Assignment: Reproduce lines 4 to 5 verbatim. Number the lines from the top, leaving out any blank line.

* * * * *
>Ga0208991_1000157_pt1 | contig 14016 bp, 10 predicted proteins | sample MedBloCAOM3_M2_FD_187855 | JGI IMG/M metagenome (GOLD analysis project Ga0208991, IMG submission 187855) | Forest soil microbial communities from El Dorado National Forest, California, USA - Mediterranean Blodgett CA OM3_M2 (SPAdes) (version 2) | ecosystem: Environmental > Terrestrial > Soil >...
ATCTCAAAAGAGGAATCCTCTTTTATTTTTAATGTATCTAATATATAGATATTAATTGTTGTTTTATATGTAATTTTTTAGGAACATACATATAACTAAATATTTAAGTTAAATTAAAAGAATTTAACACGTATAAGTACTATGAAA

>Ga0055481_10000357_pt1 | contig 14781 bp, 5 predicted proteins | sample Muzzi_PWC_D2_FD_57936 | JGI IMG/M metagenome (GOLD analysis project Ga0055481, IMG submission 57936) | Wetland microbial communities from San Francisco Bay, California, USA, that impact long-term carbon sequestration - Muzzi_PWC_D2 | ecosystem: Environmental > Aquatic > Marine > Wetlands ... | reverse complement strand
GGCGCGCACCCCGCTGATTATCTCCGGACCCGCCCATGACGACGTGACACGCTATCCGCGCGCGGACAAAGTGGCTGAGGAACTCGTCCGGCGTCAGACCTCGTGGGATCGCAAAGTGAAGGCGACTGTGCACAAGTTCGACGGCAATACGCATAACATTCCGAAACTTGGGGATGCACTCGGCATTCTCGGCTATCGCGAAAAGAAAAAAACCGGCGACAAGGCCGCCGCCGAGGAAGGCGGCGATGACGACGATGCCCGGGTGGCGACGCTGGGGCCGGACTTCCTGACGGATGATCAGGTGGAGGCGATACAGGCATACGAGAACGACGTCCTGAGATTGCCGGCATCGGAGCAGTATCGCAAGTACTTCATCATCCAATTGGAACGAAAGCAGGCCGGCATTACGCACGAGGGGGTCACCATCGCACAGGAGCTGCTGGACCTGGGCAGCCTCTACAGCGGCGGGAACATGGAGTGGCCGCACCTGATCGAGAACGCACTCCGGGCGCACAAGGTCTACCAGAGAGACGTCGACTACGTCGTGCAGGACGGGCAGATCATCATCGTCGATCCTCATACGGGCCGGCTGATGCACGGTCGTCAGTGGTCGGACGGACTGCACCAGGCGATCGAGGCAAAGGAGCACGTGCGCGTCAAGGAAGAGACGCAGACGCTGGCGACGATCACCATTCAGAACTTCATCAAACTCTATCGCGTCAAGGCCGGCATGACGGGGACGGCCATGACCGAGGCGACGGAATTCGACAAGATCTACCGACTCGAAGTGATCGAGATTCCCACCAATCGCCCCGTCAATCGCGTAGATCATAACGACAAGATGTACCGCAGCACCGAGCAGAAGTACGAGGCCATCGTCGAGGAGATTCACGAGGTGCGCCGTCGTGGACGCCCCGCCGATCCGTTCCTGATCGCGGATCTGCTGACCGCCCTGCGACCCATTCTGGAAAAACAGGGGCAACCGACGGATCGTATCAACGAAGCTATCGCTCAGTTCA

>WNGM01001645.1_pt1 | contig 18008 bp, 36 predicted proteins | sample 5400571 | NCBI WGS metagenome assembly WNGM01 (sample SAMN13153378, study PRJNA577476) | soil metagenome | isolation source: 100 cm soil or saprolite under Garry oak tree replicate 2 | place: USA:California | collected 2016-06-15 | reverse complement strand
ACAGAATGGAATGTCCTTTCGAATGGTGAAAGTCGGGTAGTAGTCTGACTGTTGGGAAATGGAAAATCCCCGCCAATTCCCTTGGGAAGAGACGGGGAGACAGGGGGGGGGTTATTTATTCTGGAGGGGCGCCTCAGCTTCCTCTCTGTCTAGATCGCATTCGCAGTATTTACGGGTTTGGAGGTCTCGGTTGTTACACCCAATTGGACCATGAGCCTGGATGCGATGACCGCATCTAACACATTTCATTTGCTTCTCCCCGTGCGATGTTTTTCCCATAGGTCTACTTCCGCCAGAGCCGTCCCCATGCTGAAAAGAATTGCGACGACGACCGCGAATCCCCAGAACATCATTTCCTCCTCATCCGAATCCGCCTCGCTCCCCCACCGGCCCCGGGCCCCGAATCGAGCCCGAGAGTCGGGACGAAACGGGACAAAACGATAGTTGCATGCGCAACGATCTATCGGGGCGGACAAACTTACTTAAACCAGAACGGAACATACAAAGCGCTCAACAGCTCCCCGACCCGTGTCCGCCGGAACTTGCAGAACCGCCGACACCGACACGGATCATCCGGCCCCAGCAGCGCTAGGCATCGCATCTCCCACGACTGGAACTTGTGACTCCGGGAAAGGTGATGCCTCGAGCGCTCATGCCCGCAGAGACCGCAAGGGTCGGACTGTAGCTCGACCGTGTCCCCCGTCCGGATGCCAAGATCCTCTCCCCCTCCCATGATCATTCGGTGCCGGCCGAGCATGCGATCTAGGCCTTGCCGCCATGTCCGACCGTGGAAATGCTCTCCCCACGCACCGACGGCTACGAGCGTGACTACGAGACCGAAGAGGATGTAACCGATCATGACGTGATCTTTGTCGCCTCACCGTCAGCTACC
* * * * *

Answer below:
GGCGCGCACCCCGCTGATTATCTCCGGACCCGCCCATGACGACGTGACACGCTATCCGCGCGCGGACAAAGTGGCTGAGGAACTCGTCCGGCGTCAGACCTCGTGGGATCGCAAAGTGAAGGCGACTGTGCACAAGTTCGACGGCAATACGCATAACATTCCGAAACTTGGGGATGCACTCGGCATTCTCGGCTATCGCGAAAAGAAAAAAACCGGCGACAAGGCCGCCGCCGAGGAAGGCGGCGATGACGACGATGCCCGGGTGGCGACGCTGGGGCCGGACTTCCTGACGGATGATCAGGTGGAGGCGATACAGGCATACGAGAACGACGTCCTGAGATTGCCGGCATCGGAGCAGTATCGCAAGTACTTCATCATCCAATTGGAACGAAAGCAGGCCGGCATTACGCACGAGGGGGTCACCATCGCACAGGAGCTGCTGGACCTGGGCAGCCTCTACAGCGGCGGGAACATGGAGTGGCCGCACCTGATCGAGAACGCACTCCGGGCGCACAAGGTCTACCAGAGAGACGTCGACTACGTCGTGCAGGACGGGCAGATCATCATCGTCGATCCTCATACGGGCCGGCTGATGCACGGTCGTCAGTGGTCGGACGGACTGCACCAGGCGATCGAGGCAAAGGAGCACGTGCGCGTCAAGGAAGAGACGCAGACGCTGGCGACGATCACCATTCAGAACTTCATCAAACTCTATCGCGTCAAGGCCGGCATGACGGGGACGGCCATGACCGAGGCGACGGAATTCGACAAGATCTACCGACTCGAAGTGATCGAGATTCCCACCAATCGCCCCGTCAATCGCGTAGATCATAACGACAAGATGTACCGCAGCACCGAGCAGAAGTACGAGGCCATCGTCGAGGAGATTCACGAGGTGCGCCGTCGTGGACGCCCCGCCGATCCGTTCCTGATCGCGGATCTGCTGACCGCCCTGCGACCCATTCTGGAAAAACAGGGGCAACCGACGGATCGTATCAACGAAGCTATCGCTCAGTTCA

>WNGM01001645.1_pt1 | contig 18008 bp, 36 predicted proteins | sample 5400571 | NCBI WGS metagenome assembly WNGM01 (sample SAMN13153378, study PRJNA577476) | soil metagenome | isolation source: 100 cm soil or saprolite under Garry oak tree replicate 2 | place: USA:California | collected 2016-06-15 | reverse complement strand